If you are fishing a river that has a Salmon run during autumn and winter then why not try an egg fly on your point? The correct way to fish the egg fly is to tie on the egg to say 20cm of nylon attached to the bend of the hook of your point fly. This way it ensures that you are fishing it at the correct depth along the river bank.

The next thing to think about is the water clarity especially in low river conditions. If the water clarity is such that you can see right into the middle of the river from the bank then you should be wary of your approach to the river and tactics. Although more tolerable than Trout Grayling are not much different and will be spooked if you crash into the water with heavy flies and lines bugging downstream in gin clear water.

Ideal tactics in these conditions would be to use an upstream long nymph approach i.e. the bung / trio or duo on a normal fly line with a long leader from your dry fly to your nymph. This means that you are fishing at a greater distance between you and your quarry.

Once you've fished a run through with this method and hopefully catching a few fish I would then suggest to move further into the river and change to your normal double nymph / bugging method and fish out the normal likely looking areas. When you have fished a whole run through move on. It is very important to keep on the move when Grayling fishing and fish likely looking runs until you find the fish. Remember Grayling tend to shoal up during the winter.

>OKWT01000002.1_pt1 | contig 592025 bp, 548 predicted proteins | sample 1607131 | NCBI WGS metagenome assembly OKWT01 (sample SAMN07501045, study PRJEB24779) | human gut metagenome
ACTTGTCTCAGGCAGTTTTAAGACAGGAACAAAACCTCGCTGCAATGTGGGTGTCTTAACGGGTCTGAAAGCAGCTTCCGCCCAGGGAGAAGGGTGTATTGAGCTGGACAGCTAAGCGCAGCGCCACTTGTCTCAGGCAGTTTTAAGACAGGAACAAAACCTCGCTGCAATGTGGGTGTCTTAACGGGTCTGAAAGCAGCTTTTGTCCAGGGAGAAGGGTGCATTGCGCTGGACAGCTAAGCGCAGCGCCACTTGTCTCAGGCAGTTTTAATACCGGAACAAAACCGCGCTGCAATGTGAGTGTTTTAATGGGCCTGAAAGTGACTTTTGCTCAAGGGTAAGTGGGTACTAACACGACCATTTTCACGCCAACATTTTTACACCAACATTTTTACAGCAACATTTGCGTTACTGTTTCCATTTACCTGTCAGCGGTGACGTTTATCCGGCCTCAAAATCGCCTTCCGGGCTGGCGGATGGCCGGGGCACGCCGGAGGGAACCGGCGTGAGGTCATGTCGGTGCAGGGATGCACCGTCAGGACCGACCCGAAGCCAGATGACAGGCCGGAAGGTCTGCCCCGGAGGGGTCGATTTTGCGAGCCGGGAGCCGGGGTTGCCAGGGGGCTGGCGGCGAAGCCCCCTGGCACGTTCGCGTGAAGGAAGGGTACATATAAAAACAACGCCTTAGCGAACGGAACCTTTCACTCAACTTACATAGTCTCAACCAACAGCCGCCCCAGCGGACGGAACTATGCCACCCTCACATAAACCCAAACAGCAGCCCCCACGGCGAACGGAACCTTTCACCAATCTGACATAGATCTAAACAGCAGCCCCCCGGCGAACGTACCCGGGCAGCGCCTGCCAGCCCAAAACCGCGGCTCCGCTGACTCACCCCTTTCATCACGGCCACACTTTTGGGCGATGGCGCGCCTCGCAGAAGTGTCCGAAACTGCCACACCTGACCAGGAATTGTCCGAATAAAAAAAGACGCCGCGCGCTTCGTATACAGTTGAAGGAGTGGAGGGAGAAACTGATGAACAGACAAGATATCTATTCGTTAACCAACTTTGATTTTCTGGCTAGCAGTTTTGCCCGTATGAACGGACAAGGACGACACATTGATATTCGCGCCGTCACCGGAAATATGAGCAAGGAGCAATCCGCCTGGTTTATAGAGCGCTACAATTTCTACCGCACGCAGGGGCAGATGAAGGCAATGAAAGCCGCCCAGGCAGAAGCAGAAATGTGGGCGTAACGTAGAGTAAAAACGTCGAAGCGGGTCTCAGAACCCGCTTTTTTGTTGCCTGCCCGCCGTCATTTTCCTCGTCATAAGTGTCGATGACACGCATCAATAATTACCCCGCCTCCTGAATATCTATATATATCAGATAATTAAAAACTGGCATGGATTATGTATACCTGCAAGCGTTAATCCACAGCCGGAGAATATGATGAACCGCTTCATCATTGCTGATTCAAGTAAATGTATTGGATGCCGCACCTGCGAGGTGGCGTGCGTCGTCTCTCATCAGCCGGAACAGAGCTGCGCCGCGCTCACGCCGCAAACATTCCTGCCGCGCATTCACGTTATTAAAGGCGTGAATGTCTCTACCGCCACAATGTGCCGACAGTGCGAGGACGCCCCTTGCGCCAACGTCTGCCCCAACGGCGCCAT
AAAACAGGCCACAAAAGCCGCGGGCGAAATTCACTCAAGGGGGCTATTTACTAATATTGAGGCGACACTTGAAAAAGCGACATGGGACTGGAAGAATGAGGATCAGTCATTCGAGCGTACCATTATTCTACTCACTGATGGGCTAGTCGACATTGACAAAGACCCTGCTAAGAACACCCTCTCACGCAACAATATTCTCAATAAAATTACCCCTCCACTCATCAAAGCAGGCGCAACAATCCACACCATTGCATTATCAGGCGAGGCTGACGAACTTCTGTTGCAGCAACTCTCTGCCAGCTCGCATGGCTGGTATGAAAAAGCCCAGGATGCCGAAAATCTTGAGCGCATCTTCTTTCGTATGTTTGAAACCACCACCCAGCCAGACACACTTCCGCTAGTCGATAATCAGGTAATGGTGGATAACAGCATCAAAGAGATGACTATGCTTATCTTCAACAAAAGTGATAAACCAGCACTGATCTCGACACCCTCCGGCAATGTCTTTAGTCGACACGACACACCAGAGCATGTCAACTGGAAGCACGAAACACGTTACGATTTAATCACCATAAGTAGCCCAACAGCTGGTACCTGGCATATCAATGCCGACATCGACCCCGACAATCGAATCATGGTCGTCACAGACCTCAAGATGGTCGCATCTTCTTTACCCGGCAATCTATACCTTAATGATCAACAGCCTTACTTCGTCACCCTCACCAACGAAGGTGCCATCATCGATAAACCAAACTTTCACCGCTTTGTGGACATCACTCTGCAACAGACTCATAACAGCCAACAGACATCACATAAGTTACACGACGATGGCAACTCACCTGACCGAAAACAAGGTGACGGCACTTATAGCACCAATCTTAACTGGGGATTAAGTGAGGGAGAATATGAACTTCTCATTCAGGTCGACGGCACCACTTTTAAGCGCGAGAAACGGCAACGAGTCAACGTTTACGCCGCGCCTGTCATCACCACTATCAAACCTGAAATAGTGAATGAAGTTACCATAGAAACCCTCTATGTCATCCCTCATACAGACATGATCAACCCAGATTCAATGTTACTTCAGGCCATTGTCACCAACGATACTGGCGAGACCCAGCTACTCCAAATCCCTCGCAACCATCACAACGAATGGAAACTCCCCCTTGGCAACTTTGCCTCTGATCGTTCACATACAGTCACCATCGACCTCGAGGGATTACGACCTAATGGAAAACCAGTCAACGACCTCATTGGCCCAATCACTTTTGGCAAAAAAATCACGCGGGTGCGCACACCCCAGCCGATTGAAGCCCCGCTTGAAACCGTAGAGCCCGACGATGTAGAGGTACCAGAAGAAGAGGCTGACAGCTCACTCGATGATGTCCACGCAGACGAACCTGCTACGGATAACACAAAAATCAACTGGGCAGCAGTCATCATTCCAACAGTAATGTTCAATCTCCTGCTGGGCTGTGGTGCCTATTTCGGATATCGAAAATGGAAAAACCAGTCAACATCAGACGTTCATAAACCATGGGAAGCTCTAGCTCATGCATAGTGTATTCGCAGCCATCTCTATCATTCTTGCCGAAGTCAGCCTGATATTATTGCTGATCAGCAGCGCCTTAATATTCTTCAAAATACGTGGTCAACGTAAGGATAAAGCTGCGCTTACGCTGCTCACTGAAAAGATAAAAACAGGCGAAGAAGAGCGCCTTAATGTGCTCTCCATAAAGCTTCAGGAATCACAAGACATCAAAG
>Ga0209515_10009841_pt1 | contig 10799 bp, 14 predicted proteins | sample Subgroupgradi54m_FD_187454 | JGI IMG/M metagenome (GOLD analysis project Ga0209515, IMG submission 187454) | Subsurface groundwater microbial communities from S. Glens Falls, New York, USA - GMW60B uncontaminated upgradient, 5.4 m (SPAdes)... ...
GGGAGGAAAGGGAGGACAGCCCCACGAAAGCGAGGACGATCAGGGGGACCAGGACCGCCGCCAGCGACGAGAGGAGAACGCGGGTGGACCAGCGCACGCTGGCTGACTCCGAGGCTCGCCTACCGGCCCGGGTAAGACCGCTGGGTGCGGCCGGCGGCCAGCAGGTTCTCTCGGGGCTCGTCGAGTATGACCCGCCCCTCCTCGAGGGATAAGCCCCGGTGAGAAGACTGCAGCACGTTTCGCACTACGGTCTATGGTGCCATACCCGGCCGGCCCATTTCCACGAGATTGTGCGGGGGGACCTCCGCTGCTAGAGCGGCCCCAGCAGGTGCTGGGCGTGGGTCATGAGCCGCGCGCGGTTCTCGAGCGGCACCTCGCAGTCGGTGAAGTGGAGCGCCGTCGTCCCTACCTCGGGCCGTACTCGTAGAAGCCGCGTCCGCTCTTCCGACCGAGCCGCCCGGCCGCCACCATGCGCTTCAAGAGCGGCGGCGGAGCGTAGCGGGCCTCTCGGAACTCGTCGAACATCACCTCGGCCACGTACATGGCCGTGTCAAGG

If you are still not catching fish then the last thing to look at is the diameter of your nylon. My go to diameter of nylon on the business end for dry fly and nymph fishing is always 0.12mm monofilament. If I'm not catching fish after looking at all the other variables I shall change down to 0.10mm and finally 0.8mm in extreme circumstances.

My main message to anglers out on the river during the winter is to never give up especially when the going gets tough which can often be the case. Grayling are a very awkward fish sometimes but you never really know what's just round the corner - it could be a massive shoal of Grayling or a UK record. If you give up you'll never know. Even if you don't catch anything don't beat yourself up about it the fish are there you just have to go home and think about your tactics and what you can change or do better to connect with fish on your next outing.

Don't miss my favourite Grayling pattern to use throughout the winter season in Fin & Fly's Fly of the Issue.

ProTeam member Martin Stewart is a well renowned game angling enthusiast who lives and breathes fly fishing in the Scottish Borders. As well as guiding for Trout and Grayling Martin ghillies on the South Wark beat of the River Tweed from August to November during the back end and prime time of the Salmon season.

A keen fly fishing competitor Martin has represented Scotland at European Level and will be competing at the Home River Internationals in Ireland in 2015.

When not guiding Martin is found fishing or taking photographs on one of the many beautiful rivers that the Scottish Borders has to offer. His passion is small stream fishing with light rods such as the Greys Streamflex XF2 9ft 2 weight which is his all-time favourite rod.

For those interested in fishing in the Scottish Borders for Salmon Trout or Grayling Martin can arrange tailored fishing packages to suit your needs through River Tweed Guiding.